What’s in a Name?: Plurilingual vs. Translingual vs. Multilingual

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I wonder how many teachers of writing are beginning to think it’s time to take a linguistic time out and think through a number of terms that are coming at us from all sides. Here are just a few of them: bilingual (and in particular “dominant bilingual,” “balanced bilingual,” ”incipient bilingual,” etc.), multilingual, metrolingual, polylingual, plurilingual, translingual, languaging. . .

I could go on and on. And I’ve been reading as fast as I can, trying to keep track of all the permutations of these terms, the controversies swirling around them, and the ideological freight that each term carries. Not to mention the choices hard-working teachers have to make, often on the fly.

In Marshall and Moore’s 2018 study “Plurilingualism Amid the Panoply of Lingualisms: Addressing Critiques and Misconceptions in Education,” published in the International Journal of Multilingualism, they distinguish plurilingualism (which comes from European theorists) by saying that it moves away “from the view of languages as separate, parallel, autonomous systems based on discourses of complete competencies to a view that recognizes hybridity and varying degrees of competence between and within languages” (3)—except that such a distinction also seems to apply to translingualism, and perhaps other terms as well.

One very recent book that is helping me think about these terms is Kay M. Losey and Gail Shuck’s edited volume Plurilingual Pedagogies for Multilingual Writing Classrooms, though its title demonstrates terministic slippage at work. From what I’ve read of this book so far, the authors seem to be making a very strong case for moving swiftly away from the heretofore dominant English-only approach in writing classes (a good start) to what they present as a plurilingual approach that would recognize and value “the many proficiencies students bring with them to the classroom” and thus create “a classroom climate of mutual respect and admiration, fostering self-efficacy and self-confidence in learners” in which “students’ full identities and backgrounds. . . would become an essential, honored part of the classroom community” (2). I applaud this approach—but it seems to me characteristic of translingual and even multilingual approaches as well. I feel like I am swimming in alphabet soup.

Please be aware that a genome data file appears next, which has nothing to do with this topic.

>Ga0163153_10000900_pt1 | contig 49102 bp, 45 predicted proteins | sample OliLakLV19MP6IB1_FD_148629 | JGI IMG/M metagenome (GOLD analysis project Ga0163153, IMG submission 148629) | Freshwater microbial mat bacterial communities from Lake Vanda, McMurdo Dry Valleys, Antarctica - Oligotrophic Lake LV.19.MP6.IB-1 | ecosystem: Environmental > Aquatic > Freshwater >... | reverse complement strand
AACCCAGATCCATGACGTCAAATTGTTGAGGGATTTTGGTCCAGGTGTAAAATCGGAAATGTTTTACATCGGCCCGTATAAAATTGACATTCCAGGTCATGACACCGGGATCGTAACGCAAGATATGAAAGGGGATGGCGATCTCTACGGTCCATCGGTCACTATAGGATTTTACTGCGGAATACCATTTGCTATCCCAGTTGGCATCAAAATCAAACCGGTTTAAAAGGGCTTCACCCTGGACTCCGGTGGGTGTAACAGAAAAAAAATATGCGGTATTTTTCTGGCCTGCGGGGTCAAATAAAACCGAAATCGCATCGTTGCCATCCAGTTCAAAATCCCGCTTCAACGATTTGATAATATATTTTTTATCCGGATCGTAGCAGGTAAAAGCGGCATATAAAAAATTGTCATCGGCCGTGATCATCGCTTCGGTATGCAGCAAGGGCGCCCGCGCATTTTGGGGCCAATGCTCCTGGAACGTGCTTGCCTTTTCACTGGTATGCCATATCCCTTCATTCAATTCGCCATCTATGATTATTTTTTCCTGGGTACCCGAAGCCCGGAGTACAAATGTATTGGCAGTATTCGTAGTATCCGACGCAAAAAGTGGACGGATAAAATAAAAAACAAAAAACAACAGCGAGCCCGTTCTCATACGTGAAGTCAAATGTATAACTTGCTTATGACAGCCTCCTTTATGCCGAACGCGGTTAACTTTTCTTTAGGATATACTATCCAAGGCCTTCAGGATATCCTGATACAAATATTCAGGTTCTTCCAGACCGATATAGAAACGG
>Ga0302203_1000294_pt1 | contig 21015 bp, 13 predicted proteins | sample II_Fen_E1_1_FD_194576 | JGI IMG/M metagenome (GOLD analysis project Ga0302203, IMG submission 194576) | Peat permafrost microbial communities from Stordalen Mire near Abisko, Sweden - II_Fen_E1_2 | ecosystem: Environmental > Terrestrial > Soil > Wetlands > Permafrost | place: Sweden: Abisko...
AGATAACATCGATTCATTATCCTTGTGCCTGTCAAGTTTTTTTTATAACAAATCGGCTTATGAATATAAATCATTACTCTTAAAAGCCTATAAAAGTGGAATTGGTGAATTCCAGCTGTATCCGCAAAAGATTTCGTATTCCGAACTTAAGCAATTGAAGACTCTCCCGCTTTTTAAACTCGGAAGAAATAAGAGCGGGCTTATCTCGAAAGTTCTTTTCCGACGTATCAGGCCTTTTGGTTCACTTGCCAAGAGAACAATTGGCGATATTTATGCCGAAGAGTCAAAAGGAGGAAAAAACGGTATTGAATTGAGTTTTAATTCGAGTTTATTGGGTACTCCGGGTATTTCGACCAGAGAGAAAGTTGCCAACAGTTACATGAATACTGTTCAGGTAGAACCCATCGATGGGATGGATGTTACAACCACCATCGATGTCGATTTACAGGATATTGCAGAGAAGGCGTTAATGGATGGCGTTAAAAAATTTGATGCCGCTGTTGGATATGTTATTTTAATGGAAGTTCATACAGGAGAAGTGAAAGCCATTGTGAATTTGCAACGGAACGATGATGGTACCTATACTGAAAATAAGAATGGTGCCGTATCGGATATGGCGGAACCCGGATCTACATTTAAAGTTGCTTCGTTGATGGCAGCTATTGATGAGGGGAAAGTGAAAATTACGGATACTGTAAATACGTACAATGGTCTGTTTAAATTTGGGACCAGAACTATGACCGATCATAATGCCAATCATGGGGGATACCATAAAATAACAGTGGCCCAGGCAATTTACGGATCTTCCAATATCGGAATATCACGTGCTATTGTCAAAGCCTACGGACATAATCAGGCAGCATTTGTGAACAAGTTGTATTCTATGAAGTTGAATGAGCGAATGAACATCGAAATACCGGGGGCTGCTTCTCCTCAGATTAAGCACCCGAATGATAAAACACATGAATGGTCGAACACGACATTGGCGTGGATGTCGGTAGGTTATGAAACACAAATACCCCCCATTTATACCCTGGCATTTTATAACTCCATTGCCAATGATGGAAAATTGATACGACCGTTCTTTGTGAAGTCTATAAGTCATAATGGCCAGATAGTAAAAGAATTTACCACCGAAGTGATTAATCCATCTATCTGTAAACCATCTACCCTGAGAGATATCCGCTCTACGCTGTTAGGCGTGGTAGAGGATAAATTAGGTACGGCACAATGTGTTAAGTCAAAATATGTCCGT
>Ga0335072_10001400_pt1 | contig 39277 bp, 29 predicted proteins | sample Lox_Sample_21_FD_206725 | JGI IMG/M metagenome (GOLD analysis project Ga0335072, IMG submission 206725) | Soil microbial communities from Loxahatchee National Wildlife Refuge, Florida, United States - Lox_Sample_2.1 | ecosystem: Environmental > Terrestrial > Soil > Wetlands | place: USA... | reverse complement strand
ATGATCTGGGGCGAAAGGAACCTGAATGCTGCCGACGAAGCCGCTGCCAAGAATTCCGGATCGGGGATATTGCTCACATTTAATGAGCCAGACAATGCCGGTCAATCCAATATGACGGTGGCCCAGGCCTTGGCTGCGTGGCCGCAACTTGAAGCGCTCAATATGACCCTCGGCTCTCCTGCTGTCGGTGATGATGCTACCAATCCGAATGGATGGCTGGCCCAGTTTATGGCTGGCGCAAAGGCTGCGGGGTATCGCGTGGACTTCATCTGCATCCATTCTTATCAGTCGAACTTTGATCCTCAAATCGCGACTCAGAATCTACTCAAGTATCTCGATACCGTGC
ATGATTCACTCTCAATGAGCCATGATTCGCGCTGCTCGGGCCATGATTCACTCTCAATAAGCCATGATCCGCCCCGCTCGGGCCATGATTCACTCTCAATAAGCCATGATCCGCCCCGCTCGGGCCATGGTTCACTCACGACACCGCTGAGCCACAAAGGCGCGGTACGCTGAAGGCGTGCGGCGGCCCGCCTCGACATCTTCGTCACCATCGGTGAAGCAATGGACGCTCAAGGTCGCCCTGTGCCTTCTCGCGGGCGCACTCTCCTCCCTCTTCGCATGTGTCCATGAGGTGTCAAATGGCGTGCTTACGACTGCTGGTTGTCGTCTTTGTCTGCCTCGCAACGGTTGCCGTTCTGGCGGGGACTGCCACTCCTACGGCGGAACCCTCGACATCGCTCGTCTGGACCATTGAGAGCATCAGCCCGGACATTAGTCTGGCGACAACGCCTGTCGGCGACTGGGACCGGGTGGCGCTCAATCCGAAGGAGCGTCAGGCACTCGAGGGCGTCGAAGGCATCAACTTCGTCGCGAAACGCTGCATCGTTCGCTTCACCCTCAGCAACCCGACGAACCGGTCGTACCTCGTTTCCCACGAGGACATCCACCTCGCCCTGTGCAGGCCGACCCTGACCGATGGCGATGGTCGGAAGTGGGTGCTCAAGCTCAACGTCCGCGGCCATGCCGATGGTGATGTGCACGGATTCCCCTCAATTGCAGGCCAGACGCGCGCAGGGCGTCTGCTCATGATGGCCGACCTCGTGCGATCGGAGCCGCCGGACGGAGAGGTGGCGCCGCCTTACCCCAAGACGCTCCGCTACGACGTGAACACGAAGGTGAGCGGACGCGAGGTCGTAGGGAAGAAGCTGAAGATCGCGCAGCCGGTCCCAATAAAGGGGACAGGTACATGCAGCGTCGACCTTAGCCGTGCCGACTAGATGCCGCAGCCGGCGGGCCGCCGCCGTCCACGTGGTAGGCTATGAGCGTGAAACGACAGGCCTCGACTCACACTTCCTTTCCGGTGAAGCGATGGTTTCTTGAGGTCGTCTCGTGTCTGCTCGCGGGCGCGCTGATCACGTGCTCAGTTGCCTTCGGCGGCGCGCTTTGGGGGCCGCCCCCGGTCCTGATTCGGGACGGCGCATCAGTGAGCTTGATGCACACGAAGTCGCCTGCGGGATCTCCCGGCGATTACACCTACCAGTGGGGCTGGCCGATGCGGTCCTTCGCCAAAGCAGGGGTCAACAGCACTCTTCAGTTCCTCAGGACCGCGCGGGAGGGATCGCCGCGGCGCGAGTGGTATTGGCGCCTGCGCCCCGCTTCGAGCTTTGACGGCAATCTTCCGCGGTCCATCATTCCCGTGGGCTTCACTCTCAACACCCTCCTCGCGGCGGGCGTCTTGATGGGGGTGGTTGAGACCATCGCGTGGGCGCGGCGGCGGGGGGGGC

I clearly need to stop complaining, dig deeper, and do much more reading. And then perhaps I can write something that will clarify these terms—if only for myself. Words—and definitions—matter. So if you can clarify distinctions among these terms, I am all ears and would appreciate the help!

Image Credit: "Hostelling International 19" by orijinal, used under a CC BY 2.0 license

About the Author
Andrea A. Lunsford is the former director of the Program in Writing and Rhetoric at Stanford University and teaches at the Bread Loaf School of English. A past chair of CCCC, she has won the major publication awards in both the CCCC and MLA. For Bedford/St. Martin's, she is the author of The St. Martin's Handbook, The Everyday Writer and EasyWriter; The Presence of Others and Everything's an Argument with John Ruszkiewicz; and Everything's an Argument with Readings with John Ruszkiewicz and Keith Walters. She has never met a student she didn’t like—and she is excited about the possibilities for writers in the “literacy revolution” brought about by today’s technology. In addition to Andrea’s regular blog posts inspired by her teaching, reading, and traveling, her “Multimodal Mondays” posts offer ideas for introducing low-stakes multimodal assignments to the composition classroom.